I Pagliacci and Goyescas

While "play within a play" motifs are fairly common in the theatre, they are a rare occurence at the opera. Ruggiero Leoncavallo's I Pagliacci, first performed in Milan in 1892 and now in production at Central City Opera, is such a story, and a famous one at that: It features parallel dynamics between the characters in a play and the lives of the players themselves.

Baritone Grant Youngblood opens the piece with a moving rendition of the renowned prologue. His imposing stature and strong acting talents make a deep impression as the threatening and obsessed Tonio. Tenor Adam Klein, as Canio, the suspicious and controlling husband, delivers an impassioned performance matched by Emily Pulley as Nedda, despite her uneven vocals.

Stage Director David Edwards choices are daring at times and misguided at others. The chorus of white clowns, also used to mirror and witness the proceedings, is clever though overused, while the lack of traditional costuming in the final scenes of the play within a play is confusing to anyone who has not read or seen the opera before, as it destroys the important distinction between the two worlds and muddies the ending.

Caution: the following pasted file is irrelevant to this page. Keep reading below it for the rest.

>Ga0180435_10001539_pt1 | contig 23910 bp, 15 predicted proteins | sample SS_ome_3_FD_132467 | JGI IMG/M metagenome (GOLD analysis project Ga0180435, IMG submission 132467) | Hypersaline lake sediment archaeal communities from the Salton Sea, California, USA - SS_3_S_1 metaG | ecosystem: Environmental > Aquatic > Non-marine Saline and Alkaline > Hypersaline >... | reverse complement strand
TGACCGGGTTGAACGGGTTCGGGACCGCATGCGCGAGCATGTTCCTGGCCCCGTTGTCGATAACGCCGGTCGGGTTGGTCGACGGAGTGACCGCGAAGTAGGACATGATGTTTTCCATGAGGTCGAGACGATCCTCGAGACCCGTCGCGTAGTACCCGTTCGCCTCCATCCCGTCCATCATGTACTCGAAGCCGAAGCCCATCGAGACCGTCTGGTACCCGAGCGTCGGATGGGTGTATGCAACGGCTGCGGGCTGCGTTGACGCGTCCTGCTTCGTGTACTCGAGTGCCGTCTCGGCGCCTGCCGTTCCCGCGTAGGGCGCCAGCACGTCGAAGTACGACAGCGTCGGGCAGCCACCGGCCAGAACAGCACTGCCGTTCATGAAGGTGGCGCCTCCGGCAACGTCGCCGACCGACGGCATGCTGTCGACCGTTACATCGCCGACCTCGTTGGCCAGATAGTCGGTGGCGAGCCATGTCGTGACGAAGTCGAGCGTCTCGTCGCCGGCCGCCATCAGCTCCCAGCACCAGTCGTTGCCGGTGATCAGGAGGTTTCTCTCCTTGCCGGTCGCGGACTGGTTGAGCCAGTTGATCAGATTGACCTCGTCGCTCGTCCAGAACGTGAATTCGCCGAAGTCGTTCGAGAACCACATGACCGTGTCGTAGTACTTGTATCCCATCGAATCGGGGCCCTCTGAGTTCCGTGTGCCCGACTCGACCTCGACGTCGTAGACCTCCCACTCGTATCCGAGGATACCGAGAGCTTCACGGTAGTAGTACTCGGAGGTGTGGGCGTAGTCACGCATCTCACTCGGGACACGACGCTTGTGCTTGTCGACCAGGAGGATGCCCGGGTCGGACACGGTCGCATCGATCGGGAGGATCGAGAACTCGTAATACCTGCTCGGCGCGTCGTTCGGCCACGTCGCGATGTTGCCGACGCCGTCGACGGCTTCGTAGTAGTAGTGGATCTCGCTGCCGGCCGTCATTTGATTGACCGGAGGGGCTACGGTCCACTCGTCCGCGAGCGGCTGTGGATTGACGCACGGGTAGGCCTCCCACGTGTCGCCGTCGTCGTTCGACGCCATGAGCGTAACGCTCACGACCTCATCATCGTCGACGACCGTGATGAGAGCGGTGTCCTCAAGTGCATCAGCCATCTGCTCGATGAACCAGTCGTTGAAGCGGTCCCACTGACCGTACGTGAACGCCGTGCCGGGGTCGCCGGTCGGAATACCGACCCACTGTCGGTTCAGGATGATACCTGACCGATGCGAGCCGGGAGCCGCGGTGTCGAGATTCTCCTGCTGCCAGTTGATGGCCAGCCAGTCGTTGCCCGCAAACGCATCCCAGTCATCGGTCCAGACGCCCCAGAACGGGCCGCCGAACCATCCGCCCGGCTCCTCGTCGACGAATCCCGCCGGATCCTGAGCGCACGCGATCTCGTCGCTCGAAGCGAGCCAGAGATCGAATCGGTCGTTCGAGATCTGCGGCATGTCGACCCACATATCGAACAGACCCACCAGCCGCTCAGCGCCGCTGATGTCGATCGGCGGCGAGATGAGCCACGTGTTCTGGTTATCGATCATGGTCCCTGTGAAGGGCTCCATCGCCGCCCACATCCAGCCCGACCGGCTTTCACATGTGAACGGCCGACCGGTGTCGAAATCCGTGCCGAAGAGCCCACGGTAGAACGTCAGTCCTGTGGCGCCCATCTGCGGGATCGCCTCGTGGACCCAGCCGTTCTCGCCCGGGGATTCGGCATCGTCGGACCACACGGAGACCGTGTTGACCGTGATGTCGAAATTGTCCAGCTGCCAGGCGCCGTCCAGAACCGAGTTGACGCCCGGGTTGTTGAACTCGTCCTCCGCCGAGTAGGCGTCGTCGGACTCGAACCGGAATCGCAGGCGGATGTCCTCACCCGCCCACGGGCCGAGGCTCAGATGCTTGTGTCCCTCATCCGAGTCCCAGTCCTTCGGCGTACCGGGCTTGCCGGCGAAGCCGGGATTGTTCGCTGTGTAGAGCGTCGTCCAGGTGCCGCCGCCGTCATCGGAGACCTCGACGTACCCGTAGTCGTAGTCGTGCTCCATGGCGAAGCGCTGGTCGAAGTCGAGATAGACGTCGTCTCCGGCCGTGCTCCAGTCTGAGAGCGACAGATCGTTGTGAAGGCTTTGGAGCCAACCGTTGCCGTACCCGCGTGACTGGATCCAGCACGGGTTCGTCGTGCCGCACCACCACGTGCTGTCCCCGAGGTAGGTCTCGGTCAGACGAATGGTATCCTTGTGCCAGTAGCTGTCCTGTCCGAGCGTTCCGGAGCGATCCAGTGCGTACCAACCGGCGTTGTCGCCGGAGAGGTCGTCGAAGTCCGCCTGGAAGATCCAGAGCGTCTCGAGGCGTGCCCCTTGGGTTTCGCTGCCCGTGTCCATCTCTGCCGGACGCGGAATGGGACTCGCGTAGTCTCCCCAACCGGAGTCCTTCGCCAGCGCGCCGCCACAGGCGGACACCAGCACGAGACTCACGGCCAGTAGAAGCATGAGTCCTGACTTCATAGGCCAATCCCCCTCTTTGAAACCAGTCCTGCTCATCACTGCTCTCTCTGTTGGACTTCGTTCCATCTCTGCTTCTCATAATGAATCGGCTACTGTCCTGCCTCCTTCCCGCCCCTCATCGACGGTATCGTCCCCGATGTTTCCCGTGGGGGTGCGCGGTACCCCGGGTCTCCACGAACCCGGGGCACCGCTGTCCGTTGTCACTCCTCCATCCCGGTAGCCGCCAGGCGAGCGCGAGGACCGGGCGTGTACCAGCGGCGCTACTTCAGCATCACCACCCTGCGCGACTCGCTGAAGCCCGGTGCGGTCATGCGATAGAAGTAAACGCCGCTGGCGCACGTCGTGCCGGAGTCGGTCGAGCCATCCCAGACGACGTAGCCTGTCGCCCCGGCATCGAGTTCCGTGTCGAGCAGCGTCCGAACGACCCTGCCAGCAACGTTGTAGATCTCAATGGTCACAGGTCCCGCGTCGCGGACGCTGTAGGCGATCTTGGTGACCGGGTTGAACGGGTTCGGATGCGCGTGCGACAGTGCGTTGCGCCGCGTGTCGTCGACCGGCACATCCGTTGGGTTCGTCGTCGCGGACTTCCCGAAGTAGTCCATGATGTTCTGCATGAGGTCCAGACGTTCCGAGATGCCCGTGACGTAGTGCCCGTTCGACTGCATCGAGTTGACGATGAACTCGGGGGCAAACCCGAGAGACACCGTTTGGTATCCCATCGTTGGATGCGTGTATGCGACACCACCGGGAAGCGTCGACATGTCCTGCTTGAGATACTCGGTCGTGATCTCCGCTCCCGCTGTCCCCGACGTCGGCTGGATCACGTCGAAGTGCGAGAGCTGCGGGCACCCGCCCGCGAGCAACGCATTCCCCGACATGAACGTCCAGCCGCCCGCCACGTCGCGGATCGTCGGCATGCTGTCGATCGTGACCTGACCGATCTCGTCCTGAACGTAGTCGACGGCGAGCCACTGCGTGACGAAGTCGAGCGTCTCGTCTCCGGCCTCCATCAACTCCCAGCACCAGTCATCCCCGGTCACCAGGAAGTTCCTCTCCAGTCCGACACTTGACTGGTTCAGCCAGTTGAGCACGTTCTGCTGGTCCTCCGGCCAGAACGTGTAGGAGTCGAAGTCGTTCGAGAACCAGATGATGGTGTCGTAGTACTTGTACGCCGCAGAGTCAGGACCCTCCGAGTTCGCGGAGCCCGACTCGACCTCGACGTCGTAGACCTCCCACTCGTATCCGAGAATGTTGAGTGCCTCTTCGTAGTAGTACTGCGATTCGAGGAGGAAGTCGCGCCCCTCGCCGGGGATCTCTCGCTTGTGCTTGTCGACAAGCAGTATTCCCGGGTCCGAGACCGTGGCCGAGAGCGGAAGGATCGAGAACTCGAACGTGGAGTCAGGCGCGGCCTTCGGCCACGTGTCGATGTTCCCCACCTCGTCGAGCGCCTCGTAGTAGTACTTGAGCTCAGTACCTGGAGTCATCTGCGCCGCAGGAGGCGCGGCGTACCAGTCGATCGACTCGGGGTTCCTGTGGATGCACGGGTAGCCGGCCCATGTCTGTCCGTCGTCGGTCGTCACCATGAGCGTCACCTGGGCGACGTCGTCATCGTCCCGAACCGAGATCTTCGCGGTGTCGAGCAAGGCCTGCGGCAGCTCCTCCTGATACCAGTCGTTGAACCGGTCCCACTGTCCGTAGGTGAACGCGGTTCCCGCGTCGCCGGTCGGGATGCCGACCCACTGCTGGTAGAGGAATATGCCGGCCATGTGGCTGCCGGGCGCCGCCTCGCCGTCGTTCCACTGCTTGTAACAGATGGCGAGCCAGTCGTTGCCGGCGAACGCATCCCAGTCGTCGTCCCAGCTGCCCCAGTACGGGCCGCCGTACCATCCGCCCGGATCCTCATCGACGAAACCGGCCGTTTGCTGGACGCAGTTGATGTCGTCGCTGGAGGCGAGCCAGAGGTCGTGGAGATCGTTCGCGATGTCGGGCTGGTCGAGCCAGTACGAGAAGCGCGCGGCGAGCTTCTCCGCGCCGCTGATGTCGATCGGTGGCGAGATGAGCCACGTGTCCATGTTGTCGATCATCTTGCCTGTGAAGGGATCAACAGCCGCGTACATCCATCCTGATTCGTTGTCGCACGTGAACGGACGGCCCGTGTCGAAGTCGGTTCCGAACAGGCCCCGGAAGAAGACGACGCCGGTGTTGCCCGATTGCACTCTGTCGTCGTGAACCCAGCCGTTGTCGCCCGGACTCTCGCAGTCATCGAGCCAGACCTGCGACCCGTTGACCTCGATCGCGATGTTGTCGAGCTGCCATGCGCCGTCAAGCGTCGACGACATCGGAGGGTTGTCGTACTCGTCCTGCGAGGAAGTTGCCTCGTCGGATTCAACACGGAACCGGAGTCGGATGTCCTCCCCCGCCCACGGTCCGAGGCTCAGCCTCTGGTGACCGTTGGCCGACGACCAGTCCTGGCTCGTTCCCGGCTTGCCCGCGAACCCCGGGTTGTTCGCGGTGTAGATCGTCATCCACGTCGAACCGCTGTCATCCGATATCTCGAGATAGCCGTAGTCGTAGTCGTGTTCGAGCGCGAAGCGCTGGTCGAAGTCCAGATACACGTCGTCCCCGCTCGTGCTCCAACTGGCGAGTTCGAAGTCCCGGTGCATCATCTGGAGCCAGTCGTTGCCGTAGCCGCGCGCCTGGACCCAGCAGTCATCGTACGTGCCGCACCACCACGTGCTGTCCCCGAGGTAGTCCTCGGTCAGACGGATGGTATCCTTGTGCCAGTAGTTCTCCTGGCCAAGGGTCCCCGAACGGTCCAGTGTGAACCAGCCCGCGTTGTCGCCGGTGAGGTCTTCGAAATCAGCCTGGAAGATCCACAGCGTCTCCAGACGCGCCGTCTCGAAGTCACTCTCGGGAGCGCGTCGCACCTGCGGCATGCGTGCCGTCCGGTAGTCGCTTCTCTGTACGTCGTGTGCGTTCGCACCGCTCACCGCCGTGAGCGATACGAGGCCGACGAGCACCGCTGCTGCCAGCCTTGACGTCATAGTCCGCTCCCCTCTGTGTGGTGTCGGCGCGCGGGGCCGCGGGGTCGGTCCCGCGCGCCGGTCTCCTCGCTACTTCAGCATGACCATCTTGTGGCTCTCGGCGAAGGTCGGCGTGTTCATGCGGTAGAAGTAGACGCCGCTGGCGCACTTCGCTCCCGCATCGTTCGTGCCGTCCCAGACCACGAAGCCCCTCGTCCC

Photo of Emily Pulley as Rosario and Chad Shelton as Fernando
Fernando (Chad Shelton) dies in
the arms of Rosario (Emily Pulley),
drawn from Goya's painting
El Amor y la Muerte.
Photo: Mark N. Kiryluk
The second half of the double bill, Enrique Granados' Goyesgas, a series of "tableaus" based on the work of painter Francisco Goya y Lucientes, never escapes its conceptual origins. The libretto by Fernando Periquet makes the mistake that every novice writer is told to avoid—telling not showing.

Additionally, whatever parallels might be derived between what Granados and Periquet were trying to say about Goya's inspiration for his paintings, and that of Leoncavallo's comments on life imitating art, are not substantial enough to warrant the use of the same set and chorus. There is a good reason that Goyesgas has not been performed since its debut at the Met in 1916: it contains no dramatic tension, is therefore devoid of a catharsis, and has few memorable musical moments.

While the company is to be commended for taking chances, this pairing is one that didn't work, spoiling an otherwise pleasing performance of I Pagliacci. The two one-acts run in repertory with L'Italiana in Algeri and Gabriel's Daughter through August 10th. 303-292-6700.

Bob Bows


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